The seemingly unlimited rise in the power and performance of high-end graphics cards has enabled new technologies and features to filter down to entry-level graphics chips, allowing for more capable cards in the lower market segments. In the case of the GeForce 6200 TurboCache, nVidia has combined a new technology, PCI Express, with one that has been floating around for years, shared system memory.
But don’t let the name fool you; the card certainly isn’t turbo-charged and nor does it have integrated caches or lots of fast memory, but what it does offer is a low cost step up from an integrated graphics solution.
In sharing system memory, nVidia has brought down the cost of the card by reducing the number of expensive memory chips used. To do this nVidia uses an MMU (Memory Management Unit) which allows the GPU to write directly to the PC’s memory and fetch back data from it, thanks to the PCI Express interface. A special driver (TCM – TurboCache Manager) controls the allocation of system memory at any given time.
Despite the 6200 name, the 6200TC doesn’t use the NV43 core of its namesake but instead nVidia has produced a new processor, the NV44, for the 6200TC. To keep the transistor count to a minimum, the NV44 has just four pixel pipelines and three vertex shaders.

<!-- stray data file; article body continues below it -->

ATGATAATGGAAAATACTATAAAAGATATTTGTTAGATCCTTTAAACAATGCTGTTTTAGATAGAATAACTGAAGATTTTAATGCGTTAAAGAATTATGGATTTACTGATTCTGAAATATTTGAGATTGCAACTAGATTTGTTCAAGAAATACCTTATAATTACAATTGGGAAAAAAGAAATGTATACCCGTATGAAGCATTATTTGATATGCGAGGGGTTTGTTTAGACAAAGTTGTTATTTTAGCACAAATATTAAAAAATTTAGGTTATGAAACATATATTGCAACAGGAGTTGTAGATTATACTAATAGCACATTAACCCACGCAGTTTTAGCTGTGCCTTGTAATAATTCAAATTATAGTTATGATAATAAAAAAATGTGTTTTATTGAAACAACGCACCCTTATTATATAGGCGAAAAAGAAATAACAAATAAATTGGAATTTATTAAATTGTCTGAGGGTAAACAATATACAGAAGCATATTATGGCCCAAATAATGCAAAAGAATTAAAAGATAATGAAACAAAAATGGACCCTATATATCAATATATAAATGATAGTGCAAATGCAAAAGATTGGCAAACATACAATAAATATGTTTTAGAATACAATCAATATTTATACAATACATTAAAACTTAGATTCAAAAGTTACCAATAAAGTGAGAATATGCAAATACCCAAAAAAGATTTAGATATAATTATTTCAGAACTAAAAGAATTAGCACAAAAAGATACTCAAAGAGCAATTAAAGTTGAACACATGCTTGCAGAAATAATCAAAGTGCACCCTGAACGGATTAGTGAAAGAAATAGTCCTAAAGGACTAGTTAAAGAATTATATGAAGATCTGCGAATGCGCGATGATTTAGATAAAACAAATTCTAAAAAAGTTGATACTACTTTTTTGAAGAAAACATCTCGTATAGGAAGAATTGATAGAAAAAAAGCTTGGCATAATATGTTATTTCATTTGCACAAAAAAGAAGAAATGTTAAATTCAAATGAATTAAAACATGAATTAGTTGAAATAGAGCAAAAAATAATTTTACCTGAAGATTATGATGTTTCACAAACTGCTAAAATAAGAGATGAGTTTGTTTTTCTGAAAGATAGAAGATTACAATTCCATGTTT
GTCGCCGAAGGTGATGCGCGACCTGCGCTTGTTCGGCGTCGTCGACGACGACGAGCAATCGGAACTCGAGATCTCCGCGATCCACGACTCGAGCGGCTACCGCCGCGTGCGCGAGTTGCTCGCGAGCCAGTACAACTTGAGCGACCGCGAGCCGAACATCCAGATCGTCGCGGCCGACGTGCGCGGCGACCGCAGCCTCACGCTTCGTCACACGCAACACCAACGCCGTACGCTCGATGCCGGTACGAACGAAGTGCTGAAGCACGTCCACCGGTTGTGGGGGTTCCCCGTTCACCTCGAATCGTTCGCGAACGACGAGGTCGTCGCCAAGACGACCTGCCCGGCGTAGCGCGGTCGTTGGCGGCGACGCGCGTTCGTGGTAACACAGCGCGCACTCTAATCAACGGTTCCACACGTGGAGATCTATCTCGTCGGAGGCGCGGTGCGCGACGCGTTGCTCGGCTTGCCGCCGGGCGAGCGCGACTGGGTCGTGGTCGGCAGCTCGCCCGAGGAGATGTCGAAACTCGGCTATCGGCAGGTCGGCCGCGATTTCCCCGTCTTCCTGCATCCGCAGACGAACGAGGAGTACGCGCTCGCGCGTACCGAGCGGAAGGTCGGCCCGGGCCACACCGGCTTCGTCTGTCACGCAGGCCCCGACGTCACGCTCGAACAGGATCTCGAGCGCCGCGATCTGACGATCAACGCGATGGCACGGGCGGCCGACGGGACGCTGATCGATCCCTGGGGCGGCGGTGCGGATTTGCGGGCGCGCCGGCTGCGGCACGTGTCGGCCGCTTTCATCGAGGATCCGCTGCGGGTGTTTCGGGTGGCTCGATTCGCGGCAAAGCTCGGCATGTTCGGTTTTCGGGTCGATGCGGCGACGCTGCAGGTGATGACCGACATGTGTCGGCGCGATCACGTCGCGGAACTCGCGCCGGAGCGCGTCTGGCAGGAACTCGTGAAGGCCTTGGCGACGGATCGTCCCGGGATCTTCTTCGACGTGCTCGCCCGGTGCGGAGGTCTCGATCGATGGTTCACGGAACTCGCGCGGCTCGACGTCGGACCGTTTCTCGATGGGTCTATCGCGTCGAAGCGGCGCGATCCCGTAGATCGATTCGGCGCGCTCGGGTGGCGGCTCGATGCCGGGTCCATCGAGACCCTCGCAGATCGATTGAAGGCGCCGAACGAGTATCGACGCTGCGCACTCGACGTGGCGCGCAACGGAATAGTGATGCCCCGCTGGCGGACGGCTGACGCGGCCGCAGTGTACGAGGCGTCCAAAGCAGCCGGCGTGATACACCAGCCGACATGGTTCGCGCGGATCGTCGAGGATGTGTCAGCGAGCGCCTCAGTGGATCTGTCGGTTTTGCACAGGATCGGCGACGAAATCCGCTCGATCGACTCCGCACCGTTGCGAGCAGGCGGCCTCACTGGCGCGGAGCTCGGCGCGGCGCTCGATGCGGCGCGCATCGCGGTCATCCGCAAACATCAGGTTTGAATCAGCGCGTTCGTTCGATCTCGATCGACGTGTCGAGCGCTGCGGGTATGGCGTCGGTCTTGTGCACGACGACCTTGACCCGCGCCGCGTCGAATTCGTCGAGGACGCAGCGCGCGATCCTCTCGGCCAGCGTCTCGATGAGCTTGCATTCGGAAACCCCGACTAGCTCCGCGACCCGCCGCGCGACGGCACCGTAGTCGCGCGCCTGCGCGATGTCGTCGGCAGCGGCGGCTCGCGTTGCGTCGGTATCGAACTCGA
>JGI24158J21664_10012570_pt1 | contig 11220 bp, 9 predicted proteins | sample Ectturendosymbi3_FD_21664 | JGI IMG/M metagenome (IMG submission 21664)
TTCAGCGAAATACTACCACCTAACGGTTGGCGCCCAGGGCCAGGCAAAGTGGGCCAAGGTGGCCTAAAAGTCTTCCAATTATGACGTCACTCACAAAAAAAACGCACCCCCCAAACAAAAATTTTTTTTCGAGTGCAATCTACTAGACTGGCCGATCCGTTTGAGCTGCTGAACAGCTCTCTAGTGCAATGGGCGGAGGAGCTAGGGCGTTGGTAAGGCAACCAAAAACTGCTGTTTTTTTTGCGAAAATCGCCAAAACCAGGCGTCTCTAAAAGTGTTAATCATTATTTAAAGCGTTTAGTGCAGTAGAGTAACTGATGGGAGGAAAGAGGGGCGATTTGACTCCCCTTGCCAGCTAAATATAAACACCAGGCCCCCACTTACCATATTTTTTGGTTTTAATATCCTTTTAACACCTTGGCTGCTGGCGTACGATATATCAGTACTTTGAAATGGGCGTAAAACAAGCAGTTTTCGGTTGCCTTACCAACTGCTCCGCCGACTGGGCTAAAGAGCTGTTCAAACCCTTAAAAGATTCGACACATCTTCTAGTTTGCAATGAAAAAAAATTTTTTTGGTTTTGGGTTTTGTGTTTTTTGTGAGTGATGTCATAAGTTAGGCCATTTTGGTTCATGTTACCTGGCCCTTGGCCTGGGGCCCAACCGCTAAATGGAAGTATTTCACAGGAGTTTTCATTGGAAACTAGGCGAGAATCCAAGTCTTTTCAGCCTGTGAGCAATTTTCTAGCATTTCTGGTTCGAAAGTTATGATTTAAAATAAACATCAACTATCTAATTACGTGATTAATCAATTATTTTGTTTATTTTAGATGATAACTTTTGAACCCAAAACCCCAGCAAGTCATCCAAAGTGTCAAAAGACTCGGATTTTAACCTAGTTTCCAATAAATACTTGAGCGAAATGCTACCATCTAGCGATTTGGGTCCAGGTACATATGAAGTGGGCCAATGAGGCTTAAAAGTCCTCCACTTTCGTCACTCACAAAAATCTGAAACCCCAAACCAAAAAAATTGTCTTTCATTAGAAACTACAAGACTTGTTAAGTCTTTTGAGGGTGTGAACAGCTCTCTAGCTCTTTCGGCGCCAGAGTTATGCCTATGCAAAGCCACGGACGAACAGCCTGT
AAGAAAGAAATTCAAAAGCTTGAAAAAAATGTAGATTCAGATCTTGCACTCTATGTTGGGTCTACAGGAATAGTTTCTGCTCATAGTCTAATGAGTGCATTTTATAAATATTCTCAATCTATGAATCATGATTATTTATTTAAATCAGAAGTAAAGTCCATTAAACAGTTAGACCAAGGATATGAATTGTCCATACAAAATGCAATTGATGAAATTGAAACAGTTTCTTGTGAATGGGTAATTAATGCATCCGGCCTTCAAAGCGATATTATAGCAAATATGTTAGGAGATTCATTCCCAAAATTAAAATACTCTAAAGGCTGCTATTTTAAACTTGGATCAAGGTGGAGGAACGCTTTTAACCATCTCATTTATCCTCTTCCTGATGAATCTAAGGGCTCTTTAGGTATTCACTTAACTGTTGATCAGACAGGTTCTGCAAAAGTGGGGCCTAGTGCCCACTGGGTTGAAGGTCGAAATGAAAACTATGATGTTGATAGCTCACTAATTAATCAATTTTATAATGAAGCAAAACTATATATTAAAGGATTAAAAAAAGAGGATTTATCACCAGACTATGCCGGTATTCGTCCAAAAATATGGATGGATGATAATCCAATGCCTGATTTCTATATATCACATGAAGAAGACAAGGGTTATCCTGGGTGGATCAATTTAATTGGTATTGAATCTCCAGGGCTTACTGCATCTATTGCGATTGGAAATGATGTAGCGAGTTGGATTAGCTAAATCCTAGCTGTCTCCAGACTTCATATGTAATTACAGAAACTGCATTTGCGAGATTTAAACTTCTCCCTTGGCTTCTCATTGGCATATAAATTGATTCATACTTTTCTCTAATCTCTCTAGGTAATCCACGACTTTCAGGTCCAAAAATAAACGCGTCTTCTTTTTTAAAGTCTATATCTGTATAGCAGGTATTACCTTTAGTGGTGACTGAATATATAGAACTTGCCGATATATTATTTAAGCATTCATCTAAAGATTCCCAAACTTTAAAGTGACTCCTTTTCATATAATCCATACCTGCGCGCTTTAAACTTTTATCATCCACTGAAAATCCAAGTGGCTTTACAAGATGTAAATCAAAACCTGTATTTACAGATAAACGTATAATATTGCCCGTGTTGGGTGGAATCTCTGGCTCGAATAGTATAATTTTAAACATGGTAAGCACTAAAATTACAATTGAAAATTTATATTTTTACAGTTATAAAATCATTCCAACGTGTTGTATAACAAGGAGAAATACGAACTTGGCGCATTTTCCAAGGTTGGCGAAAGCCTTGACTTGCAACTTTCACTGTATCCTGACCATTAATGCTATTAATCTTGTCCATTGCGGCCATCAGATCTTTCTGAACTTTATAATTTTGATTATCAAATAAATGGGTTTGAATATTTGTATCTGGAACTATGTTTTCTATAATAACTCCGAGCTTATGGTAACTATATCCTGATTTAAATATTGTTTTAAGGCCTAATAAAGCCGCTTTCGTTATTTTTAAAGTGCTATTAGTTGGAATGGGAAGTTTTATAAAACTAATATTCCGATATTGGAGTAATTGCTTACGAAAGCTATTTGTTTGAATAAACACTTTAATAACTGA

At the moment the 6200TC comes in three flavours which differ only in the amount of system memory they use and the onboard memory clock speed. The GeForce 6200 TurboCache 16-TC has 16MB of onboard memory, with the ability to access up to 112MB of system memory, and comes with 350MHz core and 700MHz (DDR) memory clocks. The 32-TC version has the same core and memory speeds but has 32MB of memory on board with the ability to access up to 96MB of system memory. Finally the 64-TC has 350MHz core and 550MHz memory clocks, 64MB of onboard memory and can access up to 192MB of the system’s memory.
Palit’s card is based around the 64-TC version and is a compact card, dominated by a large, aluminium, passive heatsink, so just the job if you are looking for a low cost, low noise, DX9-capable card for your home theatre PC. It comes with the usual ports on the back plate, namely VGA out, DVI-I and S-Video out.
Although you will see it marked as a 256MB card, remember that much of this is down to system memory. It will only achieve this amount if you have 512MB or more memory installed in your PC. To see what performance we could squeeze out of the card, it was tested in a system with 1GB of memory.
The performance of the 6200TC comes as no surprise. You won’t be playing any hardcore games at high levels of detail, but then this card isn’t about that. What it does do is give you a DirectX 9 card at a very low price. We tested the card running FarCry at a 1,024 x 768 pixel resolution with all details turned on to maximum and the card gave a creditable 20.6fps.
This is fine as a test but a bit too low to play the game with any degree of satisfaction, but if you want a quicker frame rate then simply play the game at a lower resolution, say 800 x 600 pixels with the detail settings set as low as possible. It may not look quite as nice but at least it shouldn’t be jerking around as you try to blow something or someone up.
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